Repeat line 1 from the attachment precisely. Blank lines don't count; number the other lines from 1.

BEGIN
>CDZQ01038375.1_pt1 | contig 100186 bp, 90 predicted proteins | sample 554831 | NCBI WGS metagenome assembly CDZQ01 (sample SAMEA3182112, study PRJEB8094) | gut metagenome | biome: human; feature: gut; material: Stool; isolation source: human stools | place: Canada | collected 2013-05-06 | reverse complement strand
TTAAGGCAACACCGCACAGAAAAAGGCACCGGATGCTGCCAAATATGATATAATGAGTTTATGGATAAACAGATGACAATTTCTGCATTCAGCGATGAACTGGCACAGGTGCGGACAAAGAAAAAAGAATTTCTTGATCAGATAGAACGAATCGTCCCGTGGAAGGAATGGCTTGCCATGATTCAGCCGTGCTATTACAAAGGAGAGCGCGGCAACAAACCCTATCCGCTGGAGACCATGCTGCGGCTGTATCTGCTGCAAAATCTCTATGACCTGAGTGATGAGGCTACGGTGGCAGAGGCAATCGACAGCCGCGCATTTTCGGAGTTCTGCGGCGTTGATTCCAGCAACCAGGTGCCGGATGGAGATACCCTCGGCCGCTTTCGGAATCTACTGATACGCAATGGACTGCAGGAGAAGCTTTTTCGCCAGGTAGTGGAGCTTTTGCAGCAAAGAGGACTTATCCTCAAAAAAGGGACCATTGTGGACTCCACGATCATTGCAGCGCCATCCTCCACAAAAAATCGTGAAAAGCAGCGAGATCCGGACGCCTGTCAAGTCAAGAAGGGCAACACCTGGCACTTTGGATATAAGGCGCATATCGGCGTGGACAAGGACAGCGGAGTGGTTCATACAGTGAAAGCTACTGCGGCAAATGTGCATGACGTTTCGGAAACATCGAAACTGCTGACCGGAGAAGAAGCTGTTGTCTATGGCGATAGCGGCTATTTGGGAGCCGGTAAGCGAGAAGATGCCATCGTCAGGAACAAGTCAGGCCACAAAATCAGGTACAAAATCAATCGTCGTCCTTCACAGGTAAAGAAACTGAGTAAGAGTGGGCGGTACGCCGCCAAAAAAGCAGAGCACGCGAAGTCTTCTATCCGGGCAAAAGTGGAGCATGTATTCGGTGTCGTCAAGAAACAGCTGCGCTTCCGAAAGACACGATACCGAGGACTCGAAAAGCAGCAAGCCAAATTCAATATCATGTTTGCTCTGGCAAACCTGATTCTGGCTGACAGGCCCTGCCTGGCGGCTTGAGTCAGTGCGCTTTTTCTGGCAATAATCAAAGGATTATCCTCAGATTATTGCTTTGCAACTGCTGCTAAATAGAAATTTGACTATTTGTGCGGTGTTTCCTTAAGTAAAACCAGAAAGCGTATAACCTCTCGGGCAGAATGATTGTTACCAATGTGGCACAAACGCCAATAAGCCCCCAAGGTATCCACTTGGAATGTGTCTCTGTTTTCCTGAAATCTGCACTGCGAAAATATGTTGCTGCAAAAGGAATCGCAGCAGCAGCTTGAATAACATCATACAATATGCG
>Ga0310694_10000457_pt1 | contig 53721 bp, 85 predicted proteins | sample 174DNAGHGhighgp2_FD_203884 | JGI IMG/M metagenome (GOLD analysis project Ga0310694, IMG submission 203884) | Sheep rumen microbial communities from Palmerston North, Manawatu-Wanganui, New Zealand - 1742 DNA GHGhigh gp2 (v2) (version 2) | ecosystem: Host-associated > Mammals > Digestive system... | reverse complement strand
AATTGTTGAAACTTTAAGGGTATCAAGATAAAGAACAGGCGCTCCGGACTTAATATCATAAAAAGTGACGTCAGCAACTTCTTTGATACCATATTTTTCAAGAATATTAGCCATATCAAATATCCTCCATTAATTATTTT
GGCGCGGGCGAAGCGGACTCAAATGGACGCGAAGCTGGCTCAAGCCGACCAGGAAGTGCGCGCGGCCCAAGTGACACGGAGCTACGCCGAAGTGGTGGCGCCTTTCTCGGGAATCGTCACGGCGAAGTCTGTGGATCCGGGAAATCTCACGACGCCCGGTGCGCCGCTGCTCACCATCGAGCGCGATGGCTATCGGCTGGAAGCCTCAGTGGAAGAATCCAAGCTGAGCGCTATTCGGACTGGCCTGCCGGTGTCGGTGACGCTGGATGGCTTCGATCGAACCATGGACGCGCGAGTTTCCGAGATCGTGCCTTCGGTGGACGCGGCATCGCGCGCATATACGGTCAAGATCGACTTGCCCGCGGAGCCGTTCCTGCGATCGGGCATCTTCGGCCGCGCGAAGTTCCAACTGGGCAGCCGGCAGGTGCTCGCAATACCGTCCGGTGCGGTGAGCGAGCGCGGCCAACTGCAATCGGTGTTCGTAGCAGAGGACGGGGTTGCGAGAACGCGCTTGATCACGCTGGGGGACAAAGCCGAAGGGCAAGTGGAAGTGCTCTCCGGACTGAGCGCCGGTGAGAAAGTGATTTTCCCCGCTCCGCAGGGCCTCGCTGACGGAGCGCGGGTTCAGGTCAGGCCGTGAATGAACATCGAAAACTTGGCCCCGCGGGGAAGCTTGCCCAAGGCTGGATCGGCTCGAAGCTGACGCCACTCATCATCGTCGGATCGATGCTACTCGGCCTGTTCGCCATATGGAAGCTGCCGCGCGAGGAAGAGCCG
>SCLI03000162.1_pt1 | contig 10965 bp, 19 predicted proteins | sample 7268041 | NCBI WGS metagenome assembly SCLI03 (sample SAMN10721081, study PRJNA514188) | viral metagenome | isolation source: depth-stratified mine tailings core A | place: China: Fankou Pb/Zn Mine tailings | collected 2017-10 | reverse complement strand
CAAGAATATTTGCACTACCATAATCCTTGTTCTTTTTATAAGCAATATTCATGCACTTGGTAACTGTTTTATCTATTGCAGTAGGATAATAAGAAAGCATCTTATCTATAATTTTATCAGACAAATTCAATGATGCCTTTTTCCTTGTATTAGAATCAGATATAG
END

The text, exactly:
>CDZQ01038375.1_pt1 | contig 100186 bp, 90 predicted proteins | sample 554831 | NCBI WGS metagenome assembly CDZQ01 (sample SAMEA3182112, study PRJEB8094) | gut metagenome | biome: human; feature: gut; material: Stool; isolation source: human stools | place: Canada | collected 2013-05-06 | reverse complement strand